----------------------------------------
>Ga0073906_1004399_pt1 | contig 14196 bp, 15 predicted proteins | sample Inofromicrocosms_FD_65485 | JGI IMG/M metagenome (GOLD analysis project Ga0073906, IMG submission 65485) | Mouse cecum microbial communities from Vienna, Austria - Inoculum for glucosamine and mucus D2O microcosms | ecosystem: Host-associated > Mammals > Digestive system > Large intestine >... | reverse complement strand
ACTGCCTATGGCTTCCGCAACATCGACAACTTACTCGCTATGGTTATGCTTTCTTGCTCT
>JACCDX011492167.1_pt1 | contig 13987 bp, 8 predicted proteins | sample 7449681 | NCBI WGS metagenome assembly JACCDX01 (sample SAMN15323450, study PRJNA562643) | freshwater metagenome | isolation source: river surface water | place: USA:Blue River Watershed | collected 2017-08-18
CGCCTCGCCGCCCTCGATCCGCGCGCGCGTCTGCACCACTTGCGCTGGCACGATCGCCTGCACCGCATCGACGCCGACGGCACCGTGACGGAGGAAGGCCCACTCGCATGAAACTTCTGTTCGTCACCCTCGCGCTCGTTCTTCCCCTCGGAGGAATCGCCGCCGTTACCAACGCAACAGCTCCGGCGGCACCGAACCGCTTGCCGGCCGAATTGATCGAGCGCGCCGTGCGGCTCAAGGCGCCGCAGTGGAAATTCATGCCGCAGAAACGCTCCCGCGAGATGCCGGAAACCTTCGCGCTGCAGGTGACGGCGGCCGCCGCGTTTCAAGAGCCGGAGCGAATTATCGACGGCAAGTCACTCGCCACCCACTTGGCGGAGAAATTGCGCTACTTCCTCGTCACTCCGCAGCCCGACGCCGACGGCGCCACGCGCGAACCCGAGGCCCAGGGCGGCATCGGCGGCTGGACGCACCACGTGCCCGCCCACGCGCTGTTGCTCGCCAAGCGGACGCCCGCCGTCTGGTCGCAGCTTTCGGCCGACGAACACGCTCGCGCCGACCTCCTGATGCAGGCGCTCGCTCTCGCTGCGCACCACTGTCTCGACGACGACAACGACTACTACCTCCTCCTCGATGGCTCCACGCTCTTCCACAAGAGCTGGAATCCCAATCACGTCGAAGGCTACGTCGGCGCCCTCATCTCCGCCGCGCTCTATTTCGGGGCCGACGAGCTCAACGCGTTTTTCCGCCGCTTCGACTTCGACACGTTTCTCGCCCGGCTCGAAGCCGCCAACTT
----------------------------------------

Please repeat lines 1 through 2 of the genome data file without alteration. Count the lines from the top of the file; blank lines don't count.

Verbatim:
>Ga0073906_1004399_pt1 | contig 14196 bp, 15 predicted proteins | sample Inofromicrocosms_FD_65485 | JGI IMG/M metagenome (GOLD analysis project Ga0073906, IMG submission 65485) | Mouse cecum microbial communities from Vienna, Austria - Inoculum for glucosamine and mucus D2O microcosms | ecosystem: Host-associated > Mammals > Digestive system > Large intestine >... | reverse complement strand
ACTGCCTATGGCTTCCGCAACATCGACAACTTACTCGCTATGGTTATGCTTTCTTGCTCT